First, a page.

On the 25th anniversary of the pink ribbon, many women with first-hand experience with breast cancer are not celebrating—far from it. Frustrated by the barrage of cheerful, pink marketing that feels so far removed from our lived realities, many of us are angry about the misrepresentation and misinformation that gets spread in the name of “awareness.” We’re angry that after 25 years of pink ribbon awareness and billions of dollars spent on pink ribbon products, there is too little to show. And we’re angry about the exploitation of the disease for profit.
Breast cancer has become the darling of corporate America and the pink ribbon is one of the most widely recognized symbols. Breast cancer awareness has ballooned into a multibillion-dollar industry with companies using the pink ribbon to sell their products and boost their image—which of course boosts their bottom line. It’s one reason the national education and activist group that I lead, Breast Cancer Action, has long called October “Breast Cancer Industry Month.”
This October marks 25 years since the global cosmetics corporation Estée Lauder helped launch the pink ribbon. And we are calling out Estée Lauder for 25 years of betrayal.
Estée Lauder has built their brand around their self-proclaimed “commitment” to breast cancer. They congratulate themselves on distributing more than 150 million pink ribbons at their beauty counters and illuminating more than 1,000 landmarks around the world pink “to raise awareness.” They even hold the Guinness World Record for “Most Landmarks Illuminated for a Cause in 24 Hours.” But in our book, the only record they hold is longest running empty awareness campaign.
Awareness as an end in itself, removed from a call to action, isn’t useful. Everyone in the U.S. is aware of breast cancer. And awareness hasn’t changed the facts. More than a quarter of million women are diagnosed with breast cancer each and every year. More than 40,000 women still die from the disease annually. And women of color and underserved communities fare worse and bear a disproportionate burden of the disease. Pink illuminated landmarks do nothing to change that—and won’t help Estée Lauder’s stated mission to “create a “breast cancer-free world.”
Estée Lauder crows: “25 years ago, there was no pink ribbon.” But their version of history erases the fact that there was a peach one. A ribbon designed by grassroots activist, Charlotte Haley, which focused attention on breast cancer prevention and political action. When Estée Lauder and Self magazine combined forces and approached Haley about “partnering” to distribute a breast cancer ribbon, she recognized the danger of her agenda getting hijacked and declined, saying they were “too corporate” for her. Not to be deterred, Estée Lauder and Self turned the peach ribbon pink, and also turned the focus to marketing, awareness, and corporate gain. Just as Estée Lauder hijacked a grassroots tool, turning it pink, today pink ribbons have themselves hijacked the movement replacing the women they were intended to help.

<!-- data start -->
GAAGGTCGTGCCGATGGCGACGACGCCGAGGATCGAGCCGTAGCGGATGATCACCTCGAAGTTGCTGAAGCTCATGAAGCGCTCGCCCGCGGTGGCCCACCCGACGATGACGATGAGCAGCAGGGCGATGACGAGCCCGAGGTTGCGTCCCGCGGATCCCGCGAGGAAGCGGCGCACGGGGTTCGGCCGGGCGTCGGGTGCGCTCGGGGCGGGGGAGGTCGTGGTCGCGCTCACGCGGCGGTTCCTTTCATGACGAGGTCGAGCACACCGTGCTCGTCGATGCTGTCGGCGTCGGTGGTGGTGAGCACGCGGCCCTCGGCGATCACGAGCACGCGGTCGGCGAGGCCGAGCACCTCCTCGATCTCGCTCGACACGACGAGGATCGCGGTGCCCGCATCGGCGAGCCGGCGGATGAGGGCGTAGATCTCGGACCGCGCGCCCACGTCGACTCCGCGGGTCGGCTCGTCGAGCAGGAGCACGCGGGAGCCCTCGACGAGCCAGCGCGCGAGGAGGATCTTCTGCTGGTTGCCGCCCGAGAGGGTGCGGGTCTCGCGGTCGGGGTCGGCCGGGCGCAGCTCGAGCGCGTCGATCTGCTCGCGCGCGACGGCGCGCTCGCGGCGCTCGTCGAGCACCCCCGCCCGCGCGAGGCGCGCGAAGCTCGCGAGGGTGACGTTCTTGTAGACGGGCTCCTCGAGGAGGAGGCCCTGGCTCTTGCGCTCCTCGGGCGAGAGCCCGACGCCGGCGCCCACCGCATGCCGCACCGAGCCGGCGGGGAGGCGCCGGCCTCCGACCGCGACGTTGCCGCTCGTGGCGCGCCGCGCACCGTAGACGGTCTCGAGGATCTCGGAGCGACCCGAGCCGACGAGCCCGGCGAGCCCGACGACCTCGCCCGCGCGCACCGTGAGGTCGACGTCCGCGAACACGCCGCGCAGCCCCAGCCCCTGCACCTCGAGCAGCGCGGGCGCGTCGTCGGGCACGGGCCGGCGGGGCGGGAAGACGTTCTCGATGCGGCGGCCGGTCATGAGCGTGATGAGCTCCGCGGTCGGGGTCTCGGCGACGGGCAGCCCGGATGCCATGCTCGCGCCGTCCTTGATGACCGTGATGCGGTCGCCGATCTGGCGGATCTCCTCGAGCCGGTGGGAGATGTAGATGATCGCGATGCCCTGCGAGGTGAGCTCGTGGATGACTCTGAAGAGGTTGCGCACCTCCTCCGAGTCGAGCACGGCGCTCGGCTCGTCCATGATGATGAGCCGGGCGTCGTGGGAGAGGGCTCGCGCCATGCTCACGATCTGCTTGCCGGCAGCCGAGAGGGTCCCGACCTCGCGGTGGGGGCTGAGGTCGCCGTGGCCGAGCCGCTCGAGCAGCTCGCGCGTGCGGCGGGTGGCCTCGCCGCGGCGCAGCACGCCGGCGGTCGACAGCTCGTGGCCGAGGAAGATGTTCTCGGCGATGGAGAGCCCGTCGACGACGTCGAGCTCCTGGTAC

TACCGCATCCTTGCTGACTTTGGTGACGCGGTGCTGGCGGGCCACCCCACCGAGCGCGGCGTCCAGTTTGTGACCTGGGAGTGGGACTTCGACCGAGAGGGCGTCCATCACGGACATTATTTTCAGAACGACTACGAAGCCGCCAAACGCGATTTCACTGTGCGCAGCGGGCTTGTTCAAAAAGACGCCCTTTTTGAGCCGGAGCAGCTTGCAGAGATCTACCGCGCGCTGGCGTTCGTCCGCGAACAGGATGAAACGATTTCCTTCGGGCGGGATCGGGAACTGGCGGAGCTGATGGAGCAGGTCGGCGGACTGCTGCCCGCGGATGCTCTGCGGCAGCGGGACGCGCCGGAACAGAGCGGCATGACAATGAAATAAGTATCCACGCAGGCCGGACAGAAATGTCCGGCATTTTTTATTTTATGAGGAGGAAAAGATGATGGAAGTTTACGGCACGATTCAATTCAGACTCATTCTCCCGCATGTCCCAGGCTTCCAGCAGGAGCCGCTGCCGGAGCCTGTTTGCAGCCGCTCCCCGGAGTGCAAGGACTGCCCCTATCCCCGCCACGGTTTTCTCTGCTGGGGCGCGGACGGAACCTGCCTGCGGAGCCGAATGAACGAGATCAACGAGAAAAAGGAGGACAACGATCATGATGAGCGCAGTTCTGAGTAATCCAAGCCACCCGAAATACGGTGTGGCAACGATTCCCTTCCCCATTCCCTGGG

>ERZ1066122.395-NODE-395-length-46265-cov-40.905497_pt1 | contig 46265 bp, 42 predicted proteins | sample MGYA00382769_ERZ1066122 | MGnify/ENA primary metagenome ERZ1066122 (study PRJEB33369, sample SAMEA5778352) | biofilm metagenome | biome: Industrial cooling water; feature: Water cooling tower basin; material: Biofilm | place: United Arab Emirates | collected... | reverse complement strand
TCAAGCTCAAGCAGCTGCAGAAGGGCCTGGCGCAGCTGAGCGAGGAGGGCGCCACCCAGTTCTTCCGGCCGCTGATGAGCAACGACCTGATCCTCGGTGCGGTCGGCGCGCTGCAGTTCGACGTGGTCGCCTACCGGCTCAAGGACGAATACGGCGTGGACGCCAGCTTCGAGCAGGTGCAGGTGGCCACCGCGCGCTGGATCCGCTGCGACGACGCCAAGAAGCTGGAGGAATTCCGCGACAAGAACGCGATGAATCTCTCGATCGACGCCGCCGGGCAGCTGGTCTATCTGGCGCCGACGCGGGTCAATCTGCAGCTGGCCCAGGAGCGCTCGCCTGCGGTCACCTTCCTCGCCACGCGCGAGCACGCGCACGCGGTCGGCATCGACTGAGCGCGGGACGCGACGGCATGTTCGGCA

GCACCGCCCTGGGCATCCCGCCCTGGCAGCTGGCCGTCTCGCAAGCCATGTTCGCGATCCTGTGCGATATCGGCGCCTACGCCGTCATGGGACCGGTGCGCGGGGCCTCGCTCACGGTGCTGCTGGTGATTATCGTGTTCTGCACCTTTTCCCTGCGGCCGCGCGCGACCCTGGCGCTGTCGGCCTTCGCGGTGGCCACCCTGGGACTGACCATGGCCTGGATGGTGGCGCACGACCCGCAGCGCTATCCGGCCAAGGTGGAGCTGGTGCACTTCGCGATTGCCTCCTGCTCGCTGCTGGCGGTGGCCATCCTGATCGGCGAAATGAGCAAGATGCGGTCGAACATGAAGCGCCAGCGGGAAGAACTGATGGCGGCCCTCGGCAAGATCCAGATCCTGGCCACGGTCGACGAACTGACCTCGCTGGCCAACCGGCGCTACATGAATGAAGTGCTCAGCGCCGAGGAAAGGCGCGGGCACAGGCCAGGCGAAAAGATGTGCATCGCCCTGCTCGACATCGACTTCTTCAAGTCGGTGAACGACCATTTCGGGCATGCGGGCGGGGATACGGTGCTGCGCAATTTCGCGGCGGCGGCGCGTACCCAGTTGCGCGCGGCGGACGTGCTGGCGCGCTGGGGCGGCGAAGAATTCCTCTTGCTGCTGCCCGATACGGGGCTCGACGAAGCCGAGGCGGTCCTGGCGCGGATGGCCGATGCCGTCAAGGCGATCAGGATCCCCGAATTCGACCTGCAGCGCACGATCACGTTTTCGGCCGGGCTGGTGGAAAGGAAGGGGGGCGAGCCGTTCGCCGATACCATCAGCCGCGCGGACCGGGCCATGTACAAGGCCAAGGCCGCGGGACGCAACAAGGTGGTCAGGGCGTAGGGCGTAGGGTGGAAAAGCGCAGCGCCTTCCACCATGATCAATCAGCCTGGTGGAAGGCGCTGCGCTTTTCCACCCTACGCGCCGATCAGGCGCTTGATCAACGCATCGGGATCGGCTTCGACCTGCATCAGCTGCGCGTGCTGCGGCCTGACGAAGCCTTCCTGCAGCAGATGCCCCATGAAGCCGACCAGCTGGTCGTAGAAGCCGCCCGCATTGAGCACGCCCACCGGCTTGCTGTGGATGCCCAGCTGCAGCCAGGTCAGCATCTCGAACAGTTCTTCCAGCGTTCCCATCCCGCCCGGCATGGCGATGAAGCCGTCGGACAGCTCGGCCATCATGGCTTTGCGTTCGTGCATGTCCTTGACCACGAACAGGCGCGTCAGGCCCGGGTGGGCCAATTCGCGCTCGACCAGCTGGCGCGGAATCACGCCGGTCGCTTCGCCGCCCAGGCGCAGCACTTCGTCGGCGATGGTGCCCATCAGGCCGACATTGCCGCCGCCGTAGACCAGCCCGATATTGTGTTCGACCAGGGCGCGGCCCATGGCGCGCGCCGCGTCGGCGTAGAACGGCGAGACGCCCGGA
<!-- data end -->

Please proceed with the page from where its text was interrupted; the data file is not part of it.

Perhaps nothing shows this more than the fact that Estée Lauder’s shameless encouragement this year for women to buy their “Advanced Night Repair” cream—which comes with a collectable Pink Ribbon Keychain—and contains the hormone disruptor octinoxate. Estée Lauder tells us to buy their products because they care about breast cancer. But their products contain a number of chemicals of concern that may increase the risk of breast cancer and interfere with treatment. We call this pinkwashing.
Estée Lauder sells a lot of things during October. In addition to pushing their pinkwashed products, they push a positive lifestyle with tips like “choose happy,” “laugh often,” and “smile”—because “Having gratitude and a positive attitude can always help.” Estée Lauder seems to be telling us that with the right attitude and beauty products, we can all become better, more beautiful breast cancer patients. Instead of suggesting that women’s attitudes are to blame for their breast cancer, Estée Lauder needs to make sure the ingredients in their products don’t contribute to increased risk of breast cancer and interfere with breast cancer treatments. The truth is no amount of positive thinking will prevent women from being diagnosed with or dying from breast cancer—but eliminating exposures to chemicals of concern might.
Women at risk and living with breast cancer deserve better. After 25 years, Breast Cancer Action is calling on Estée Lauder to stop the betrayal and be honest that empty awareness cannot “create a breast cancer-free world;” that positive thinking cannot prevent a woman from being diagnosed with or dying from breast cancer; and to be honest about the chemicals of concern in their products and commit to the highest standards to protect women’s health.
We have too little progress to show in the way of breast cancer treatment, prevention, survival, and inequities, despite the billions of dollars spent on pink ribbon products. This isn’t a time for celebration. It’s a time for anger. It’s a time for action.